Third-Party Sports Card Grading and Its Effect on Value

The grading of sports cards has become a widely accepted method for verifying a card’s condition and authenticity. Grading was first introduced to the hobby in 1991 by Professional Sports Authenticator (PSA) of Newport Beach, Calif. PSA is a company spun off from Professional Coin Grading Service. It was first thought having an independent firm grading sports cards would do more damage to the hobby than help. However, by now, many have found it to be the basis for trading all sports cards of value.

To grade a card, you send it to a third-party company for authentication and state its condition. This company does not buy or sell cards as a business and is independent and credible.

Grading has many aspects. If any type of alteration to a card is evident, the card will be either rejected or placed in a holder without a number grade. In the second case, it will be noted that while authentic, there is “evidence of trimming,” that it has been “altered” or something similar. Unlike other hobbies, where cleaning or restoration of the collectible is widely accepted, in the sports card area, there is no allowance for any type of modification to a card. It must be exactly as issued to be graded.

The sports card industry has four accepted grading companies and in order of recognition, are usually ranked PSA first, then Sportscard Guaranty (SGC), Global Authentication Inc. (GAI) and Beckett. All are independent companies that strictly grade and authenticate sports cards, other types of cards and sports memorabilia. PSA is the oldest and most widely known. They are experts in all areas of the field, but it is SGC that is widely recognized for its special expertise in 19th-century cards and collectibles. This isn’t saying the other companies aren’t good, but SGC is considered by many to be the most knowledgeable in 19th-century material. Beckett is popular for grading newer (1980-present) sports cards, and GAI is very reputable in all areas.

These companies vary in their philosophy, history and approach. PSA was the first on the market. Many people collect just PSA cards, so the company has that edge. Beckett was the first to use true half-point grading ranging from 1-10 and is one of the last to enter the grading market. New card collectors seem to like the half-point grading. SGC uses a 1-100 scale that is equal to the half-point system, though I just feel it took people a while to get use to that system, thus giving Beckett the edge in new-card gradings. PSA, because of its longevity, and GAI have strong expertise in pre-1969 cards. To go one further, if choosing 19th-century cards, SGC would be first, PSA second, GAI third and Beckett fourth.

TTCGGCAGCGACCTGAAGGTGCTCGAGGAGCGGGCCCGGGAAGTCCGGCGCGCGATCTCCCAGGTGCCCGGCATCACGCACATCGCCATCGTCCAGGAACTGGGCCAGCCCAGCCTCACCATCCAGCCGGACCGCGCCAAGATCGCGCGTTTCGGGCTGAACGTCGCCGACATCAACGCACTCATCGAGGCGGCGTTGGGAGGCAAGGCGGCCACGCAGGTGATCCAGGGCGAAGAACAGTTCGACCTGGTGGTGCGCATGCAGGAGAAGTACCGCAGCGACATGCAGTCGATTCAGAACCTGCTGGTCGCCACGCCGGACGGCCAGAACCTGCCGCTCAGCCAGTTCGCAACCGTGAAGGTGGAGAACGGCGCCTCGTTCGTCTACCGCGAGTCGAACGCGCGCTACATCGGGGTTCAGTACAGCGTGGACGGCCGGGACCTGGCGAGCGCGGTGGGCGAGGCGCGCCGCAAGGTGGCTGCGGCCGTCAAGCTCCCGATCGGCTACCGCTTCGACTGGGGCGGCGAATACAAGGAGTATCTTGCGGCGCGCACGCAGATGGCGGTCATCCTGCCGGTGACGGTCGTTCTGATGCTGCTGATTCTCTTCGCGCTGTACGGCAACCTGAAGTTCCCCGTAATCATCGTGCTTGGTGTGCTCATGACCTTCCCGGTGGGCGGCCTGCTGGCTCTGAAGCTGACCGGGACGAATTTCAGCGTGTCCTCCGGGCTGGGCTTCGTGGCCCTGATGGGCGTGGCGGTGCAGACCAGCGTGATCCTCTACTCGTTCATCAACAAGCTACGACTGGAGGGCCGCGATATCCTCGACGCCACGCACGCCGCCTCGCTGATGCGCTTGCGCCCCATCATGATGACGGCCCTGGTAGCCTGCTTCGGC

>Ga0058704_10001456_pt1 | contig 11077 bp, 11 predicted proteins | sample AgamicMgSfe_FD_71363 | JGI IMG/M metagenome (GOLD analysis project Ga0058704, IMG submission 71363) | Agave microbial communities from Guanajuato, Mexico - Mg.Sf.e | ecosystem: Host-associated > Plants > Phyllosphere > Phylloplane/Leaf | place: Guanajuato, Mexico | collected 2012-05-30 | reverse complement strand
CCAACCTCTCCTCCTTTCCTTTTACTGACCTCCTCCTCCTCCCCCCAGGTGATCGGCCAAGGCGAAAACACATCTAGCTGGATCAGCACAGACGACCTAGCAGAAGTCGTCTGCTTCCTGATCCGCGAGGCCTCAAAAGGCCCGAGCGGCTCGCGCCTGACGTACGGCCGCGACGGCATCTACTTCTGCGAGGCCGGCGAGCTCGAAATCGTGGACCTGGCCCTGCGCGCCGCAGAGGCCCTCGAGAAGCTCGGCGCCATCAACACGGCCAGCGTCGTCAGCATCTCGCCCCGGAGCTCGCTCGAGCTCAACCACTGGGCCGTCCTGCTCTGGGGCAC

Grading a card can add great value to your collectible. At first, most people assume that one would grade just the star players, such as Mickey Mantle, Babe Ruth, Ty Cobb and so on, but there is great potential for grading the common players in each set, too. Each of these companies have what they call a set registry. Collectors can register their sets and compete against others for top spots (highest-graded cards) in each year. Card sets have been produced since the late 1800s, so collecting everything would be extremely expensive. Some collectors pick a year and set out to get the best card in that set.

How does grading increase sports card value?

You may ask how can a card increase significantly if graded? Well, with all the online auctions, major auction houses and very strong prices of rare sports memorabilia and cards, third-party grading gives buyers confidence that they are getting what they are paying for. I notice a significant difference in prices realized when selling a graded card in comparison to a similar ungraded card. The reason, I think, for grading midgrade cards is that cards on a 1-10 scale will grade 3-6 because a buyer doesn’t have the card in front of him or her when bidding. But if the card is graded a 5 by a reputable company, the bidder would know what to expect condition wise and be confident there are no hidden faults with the card. In other words, peace of mind is usually why cards in these grades bring higher money at auction.

Meanwhile, for cards graded 7-9, especially 8s and 9s of cards pre-1969, the card grade adds value in that the buyers know they are not only getting a high-quality card, they are also buying cards that are considered investment grade and have potential to increase in value.